Flow curve - Homepage WEE-Solve

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Flow / viscosity curve
Dynamic viscosity or shear stress
as function of shear rate

In order to determine the general flow behaviour of a sample the viscosity is measured as a function of the shear rate in a rotational rheometer. For the presentation of the data either the viscosity or the shear stress is plotted against the shear rate. The thus obtained graph is called flow curve. In many cases the flow curve is the first and usually also the most important rheological measurement. It shows the flow behaviour for low shear rates (slow motions) as well as high shear rates (fast motion). Low shear rates appear e.g. at the levelling or sagging of paints, sedimentation or slow flowing. High shear rates (> 1000 1/s) occur at the majority of technical processing like coating, spraying or flowing though pipes.
By means of the flow curve it is possible to read the viscosity for the shear rates of interest. If someone is interested in the flow behaviour during the levelling the viscosity at shear rates below 1 1/s are important. For the behaviour "on the machine" the data at high shear rate are crucial.

For a better visualisation the following flow curve shows typical shear rates for some practical applications.

Typical shear rates for some technical applications.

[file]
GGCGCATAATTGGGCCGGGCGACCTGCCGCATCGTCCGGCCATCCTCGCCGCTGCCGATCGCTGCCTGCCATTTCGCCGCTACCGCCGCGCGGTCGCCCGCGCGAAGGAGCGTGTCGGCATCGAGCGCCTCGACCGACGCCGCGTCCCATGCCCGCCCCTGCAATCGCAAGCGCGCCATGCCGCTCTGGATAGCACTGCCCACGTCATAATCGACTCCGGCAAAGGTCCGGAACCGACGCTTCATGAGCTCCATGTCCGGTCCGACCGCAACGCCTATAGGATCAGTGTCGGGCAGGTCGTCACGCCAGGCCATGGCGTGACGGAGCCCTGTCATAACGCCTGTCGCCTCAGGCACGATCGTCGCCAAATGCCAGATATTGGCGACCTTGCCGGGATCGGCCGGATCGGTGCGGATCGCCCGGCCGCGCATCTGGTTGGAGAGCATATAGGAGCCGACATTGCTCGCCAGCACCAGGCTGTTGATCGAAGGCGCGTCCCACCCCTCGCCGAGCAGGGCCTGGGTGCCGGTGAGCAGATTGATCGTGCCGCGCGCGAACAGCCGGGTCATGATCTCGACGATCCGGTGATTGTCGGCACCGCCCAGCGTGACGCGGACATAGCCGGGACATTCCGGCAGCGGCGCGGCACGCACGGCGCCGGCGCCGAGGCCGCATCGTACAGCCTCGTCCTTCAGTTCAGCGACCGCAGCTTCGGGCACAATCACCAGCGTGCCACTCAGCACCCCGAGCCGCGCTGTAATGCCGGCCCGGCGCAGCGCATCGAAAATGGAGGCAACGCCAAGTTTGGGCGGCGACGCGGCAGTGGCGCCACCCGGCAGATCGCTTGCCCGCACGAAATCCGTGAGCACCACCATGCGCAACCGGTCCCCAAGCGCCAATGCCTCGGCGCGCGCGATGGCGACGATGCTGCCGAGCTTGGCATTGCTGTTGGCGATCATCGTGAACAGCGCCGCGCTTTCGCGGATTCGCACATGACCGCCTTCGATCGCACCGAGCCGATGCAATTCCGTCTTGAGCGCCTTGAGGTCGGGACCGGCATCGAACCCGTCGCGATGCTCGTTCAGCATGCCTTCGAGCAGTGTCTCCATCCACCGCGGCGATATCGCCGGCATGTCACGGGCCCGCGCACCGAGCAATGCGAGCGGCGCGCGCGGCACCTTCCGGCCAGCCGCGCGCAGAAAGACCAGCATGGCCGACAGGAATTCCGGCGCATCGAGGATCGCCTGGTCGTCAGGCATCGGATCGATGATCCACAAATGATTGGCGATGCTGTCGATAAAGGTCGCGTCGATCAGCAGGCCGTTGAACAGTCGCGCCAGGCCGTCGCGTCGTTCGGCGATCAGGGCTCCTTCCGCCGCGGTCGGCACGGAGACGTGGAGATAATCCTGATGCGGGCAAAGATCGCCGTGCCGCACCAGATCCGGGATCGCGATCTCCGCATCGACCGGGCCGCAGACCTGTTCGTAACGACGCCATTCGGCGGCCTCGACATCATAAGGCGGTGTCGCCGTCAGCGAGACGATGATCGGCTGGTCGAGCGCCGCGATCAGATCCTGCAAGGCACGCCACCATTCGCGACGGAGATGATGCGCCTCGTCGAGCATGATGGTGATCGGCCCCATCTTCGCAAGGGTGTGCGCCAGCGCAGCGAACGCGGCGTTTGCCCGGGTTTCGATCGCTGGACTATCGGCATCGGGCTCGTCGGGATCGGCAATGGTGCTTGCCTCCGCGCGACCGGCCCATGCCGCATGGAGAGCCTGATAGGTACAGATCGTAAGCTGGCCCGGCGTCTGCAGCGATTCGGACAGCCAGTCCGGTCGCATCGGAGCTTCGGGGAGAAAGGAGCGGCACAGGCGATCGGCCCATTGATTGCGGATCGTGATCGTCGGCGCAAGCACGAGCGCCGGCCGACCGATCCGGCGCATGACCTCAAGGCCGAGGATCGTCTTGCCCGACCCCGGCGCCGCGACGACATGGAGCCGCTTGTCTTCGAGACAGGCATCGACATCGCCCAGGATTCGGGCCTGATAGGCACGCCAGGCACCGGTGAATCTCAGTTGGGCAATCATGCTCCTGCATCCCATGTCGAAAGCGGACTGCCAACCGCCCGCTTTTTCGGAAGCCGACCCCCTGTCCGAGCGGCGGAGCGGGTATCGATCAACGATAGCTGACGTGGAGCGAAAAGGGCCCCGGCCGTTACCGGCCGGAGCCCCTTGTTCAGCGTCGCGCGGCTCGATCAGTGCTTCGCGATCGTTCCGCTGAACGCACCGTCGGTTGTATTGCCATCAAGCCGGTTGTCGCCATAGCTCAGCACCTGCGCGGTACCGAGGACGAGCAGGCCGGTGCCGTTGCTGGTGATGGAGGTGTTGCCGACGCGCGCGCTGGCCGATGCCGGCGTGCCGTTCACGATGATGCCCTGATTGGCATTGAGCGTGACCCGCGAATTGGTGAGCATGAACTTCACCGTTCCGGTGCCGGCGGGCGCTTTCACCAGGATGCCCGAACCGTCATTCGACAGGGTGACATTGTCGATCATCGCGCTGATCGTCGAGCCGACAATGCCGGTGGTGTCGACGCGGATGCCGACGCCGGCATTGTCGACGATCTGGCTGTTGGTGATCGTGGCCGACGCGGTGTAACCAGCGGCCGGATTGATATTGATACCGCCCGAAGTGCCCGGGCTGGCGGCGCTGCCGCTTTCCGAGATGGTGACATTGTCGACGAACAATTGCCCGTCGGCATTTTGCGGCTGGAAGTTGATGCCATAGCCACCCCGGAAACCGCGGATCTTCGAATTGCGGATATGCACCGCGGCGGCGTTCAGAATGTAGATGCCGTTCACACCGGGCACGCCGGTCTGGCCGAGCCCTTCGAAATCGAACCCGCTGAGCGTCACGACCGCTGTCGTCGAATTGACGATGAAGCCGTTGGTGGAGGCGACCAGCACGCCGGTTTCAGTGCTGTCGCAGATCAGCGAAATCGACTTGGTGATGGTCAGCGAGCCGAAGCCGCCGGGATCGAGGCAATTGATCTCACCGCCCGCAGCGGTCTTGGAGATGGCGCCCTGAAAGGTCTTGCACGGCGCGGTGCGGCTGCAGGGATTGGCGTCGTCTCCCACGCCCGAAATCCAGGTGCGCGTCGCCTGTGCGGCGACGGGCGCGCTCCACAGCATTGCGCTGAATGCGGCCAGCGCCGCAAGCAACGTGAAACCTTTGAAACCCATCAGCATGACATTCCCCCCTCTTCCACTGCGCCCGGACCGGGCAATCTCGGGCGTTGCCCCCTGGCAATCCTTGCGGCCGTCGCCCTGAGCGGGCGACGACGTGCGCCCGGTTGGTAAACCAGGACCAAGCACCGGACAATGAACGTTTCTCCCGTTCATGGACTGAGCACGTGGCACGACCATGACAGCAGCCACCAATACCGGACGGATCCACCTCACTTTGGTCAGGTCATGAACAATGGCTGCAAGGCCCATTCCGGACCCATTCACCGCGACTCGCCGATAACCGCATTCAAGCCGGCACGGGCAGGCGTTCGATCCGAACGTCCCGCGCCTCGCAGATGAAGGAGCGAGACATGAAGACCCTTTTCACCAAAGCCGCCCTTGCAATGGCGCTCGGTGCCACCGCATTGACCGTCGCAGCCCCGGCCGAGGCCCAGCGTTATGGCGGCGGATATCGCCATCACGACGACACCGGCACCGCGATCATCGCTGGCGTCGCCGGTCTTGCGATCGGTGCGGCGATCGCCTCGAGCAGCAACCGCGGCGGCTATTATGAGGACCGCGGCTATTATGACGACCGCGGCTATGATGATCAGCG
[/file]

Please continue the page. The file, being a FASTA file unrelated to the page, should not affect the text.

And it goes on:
Basically someone distinguish between ideal viscous, shear-thinning and shear-thickening flow behaviour:
Flow curves: (A) Ideal viscous; (B) shear-thinning, (C) shear-thickening

Viscosity curves: (A) Ideal viscous, (B) shear-thinning, (C) shear-thickening
A) For the ideal viscous flow the viscosity is independent on the shear rate. This behaviour is common for homogenous low molecular weight fluids like lubricating oil. For such samples it is sufficient to indicate one value for the viscosity at a certain temperature. The viscosities of ideal viscous samples are normally determined by means of capillary of rolling ball viscometers. The accuracy of these methods lies in the order of one tenth of a percent and are therefore superior to rotational rheometers.

B) For most of the inhomogeneous fluids, for polymer solutions and for the majority of paste like and creamy products, the viscosity decrases with increasing shear rate. This behaviour is called shear-thinning. Most of the products of the common live (e.g. paint, creams, sauces, glues or tooth paste) show shear-thinning behaviour.

C) Shear-thickening flow behaviour shows up normally for highly filled dispersions at high shear rates. One well-known example is starch in water.

For samples that are not ideal viscous it is not sufficient to indicate only the viscosity. It is always necessary to specify also the shear rate that was used for the measurement.

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